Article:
But eventually you have to get over the anger and let things go.  Whatever happened can’t be changed so you might as well learn to accept it.  If you can’t let yourself cool down, you’re only going to just bring yourself down.  And that can lead to resentment.

2.     Cheer Yourself Up

It’s important to do something fun to cheer yourself up and brighten your day.  Whatever it takes to make sure you don’t let yourself get taken over permanently by any negative emotions.

It can be something simple such as going to a funny movie or hanging out with friends.  Just make sure it is engaging enough to get your mind off what’s going on.

This doesn’t mean ignoring the problem and in the hope it will go away.  You should always work on your problems.  It’s more about cheering yourself up so pessimism doesn’t completely sink in.

3.     Focus on a brighter future

When you’re dealing with adversity, it can be easy to think it will never end.  When you look to the future, you might see nothing but bad times waiting for you.  That’s why it’s important to remind yourself of all the good things awaiting you.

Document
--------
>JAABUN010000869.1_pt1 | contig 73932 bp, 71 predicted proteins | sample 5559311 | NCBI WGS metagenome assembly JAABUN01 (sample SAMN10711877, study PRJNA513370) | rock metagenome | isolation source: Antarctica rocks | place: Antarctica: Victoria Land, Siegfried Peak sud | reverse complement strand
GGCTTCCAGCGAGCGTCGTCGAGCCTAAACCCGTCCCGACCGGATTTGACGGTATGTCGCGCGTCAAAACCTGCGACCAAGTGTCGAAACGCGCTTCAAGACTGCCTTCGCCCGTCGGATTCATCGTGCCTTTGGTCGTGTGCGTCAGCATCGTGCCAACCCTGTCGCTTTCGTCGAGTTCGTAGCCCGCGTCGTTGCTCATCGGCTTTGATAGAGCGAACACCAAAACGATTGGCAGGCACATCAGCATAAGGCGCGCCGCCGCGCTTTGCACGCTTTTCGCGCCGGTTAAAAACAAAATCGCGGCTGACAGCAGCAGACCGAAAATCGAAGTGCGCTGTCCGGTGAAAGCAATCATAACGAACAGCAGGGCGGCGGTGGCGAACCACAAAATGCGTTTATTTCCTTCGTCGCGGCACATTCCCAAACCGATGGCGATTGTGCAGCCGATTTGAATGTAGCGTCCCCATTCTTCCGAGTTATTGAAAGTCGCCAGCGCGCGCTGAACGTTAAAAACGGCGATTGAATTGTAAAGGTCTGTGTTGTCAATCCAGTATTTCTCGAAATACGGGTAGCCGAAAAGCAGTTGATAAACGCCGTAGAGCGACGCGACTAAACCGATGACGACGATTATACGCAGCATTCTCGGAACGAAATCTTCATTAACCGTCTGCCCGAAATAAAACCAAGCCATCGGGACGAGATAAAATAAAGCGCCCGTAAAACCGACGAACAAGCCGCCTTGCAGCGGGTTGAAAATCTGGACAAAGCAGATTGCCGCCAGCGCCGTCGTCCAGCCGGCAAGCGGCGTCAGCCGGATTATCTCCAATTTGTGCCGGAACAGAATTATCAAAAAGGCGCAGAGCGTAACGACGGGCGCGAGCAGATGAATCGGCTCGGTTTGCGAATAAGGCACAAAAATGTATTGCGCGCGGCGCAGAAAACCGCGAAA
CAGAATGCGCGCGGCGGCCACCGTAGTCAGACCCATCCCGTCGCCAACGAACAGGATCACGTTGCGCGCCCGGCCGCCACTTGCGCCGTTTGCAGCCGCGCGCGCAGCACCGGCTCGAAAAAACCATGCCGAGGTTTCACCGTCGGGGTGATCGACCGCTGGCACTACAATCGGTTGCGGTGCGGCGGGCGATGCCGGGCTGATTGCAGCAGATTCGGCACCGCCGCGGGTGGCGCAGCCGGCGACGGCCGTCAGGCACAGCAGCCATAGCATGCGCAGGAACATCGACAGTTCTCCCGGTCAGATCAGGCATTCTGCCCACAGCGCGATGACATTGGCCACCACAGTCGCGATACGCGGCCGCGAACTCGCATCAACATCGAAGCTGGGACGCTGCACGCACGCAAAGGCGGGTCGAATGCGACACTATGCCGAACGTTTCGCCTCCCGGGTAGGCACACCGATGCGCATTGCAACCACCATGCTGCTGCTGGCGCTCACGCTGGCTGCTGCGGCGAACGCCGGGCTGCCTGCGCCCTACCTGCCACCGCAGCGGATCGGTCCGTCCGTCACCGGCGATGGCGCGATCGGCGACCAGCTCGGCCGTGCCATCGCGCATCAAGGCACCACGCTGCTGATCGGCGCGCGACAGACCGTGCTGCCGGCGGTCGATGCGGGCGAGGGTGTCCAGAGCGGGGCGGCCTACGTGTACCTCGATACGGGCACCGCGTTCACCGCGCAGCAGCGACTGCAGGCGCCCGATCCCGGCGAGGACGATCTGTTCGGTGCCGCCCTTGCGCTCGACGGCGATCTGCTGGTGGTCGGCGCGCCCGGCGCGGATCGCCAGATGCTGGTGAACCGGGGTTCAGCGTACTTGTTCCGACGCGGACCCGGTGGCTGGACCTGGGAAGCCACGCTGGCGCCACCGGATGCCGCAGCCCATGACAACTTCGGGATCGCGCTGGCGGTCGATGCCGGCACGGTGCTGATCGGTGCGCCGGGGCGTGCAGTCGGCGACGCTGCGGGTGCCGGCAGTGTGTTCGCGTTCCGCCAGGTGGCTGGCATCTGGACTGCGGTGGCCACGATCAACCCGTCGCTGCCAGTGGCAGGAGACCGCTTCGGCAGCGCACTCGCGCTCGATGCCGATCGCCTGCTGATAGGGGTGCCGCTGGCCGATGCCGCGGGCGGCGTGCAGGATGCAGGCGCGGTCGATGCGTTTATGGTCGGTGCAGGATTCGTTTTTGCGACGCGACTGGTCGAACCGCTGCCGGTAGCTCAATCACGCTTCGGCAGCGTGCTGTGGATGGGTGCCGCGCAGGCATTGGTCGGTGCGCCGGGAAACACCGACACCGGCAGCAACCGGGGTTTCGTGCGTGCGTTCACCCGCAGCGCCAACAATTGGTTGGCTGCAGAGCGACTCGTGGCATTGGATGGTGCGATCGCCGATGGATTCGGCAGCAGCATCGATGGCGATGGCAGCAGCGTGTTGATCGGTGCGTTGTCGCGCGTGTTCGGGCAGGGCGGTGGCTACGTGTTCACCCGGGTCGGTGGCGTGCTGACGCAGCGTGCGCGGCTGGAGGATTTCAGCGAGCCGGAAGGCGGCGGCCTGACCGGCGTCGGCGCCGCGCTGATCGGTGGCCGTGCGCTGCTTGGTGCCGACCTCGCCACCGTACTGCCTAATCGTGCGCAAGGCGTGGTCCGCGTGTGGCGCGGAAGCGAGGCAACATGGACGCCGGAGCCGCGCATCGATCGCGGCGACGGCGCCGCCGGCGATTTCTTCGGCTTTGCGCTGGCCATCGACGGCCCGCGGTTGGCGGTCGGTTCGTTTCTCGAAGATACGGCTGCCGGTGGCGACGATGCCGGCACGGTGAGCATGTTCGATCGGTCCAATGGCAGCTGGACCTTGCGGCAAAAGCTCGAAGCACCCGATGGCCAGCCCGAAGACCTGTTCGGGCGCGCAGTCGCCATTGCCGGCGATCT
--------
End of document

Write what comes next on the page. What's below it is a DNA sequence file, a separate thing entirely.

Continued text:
Focus on the good things you have to look forward to doing.  There is always something good you can think of for the future if you just look hard enough.  No future is all bad.

Be hopeful that good things will eventually start happening again.  Your optimism will help shine a light to a better future.  Without it, things will become much harder.

4.     Think of adversity as a cycle

One thing I’ve learned about adversity is that it is cyclical.  Things can be going great for you for a long time, but eventually a bad situation will happen.  New problems have a way of showing up unexpectedly.

On the bright side though is that good times are always just around the corner.  If everything is cyclical then those bad times you’re going through now will eventually be followed by good times. It’s just a matter of working your way through the adversity now in order to get to those good times later.

Remaining Optimistic